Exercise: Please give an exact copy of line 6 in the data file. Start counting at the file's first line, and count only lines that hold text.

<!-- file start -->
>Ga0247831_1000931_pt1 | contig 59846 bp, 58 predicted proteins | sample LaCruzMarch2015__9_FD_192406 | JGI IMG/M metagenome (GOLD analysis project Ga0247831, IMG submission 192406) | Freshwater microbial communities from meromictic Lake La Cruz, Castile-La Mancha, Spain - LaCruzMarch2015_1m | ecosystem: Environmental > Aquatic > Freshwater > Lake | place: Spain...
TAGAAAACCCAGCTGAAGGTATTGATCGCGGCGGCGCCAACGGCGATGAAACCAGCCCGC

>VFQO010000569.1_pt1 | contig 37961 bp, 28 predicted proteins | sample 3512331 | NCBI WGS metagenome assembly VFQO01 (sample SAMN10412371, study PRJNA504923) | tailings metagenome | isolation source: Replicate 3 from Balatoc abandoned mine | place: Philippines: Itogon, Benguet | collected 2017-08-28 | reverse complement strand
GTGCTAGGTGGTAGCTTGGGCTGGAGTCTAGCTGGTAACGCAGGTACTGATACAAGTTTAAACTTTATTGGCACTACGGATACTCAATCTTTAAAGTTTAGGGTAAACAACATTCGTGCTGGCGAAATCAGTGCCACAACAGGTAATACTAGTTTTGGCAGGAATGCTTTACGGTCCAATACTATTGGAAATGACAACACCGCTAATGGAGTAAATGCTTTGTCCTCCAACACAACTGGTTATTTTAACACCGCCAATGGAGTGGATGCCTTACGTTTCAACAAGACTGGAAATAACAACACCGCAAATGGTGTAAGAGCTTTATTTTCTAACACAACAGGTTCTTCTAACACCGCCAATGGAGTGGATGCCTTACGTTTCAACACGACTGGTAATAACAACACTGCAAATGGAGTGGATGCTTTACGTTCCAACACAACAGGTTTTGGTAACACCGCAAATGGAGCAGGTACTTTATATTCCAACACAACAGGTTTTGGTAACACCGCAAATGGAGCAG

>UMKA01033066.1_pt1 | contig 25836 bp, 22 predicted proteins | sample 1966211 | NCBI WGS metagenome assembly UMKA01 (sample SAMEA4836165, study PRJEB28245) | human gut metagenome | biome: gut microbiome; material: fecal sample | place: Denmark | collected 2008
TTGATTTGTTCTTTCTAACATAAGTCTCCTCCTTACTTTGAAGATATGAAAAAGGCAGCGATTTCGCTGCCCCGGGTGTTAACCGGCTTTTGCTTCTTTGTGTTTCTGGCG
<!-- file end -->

TTGATTTGTTCTTTCTAACATAAGTCTCCTCCTTACTTTGAAGATATGAAAAAGGCAGCGATTTCGCTGCCCCGGGTGTTAACCGGCTTTTGCTTCTTTGTGTTTCTGGCG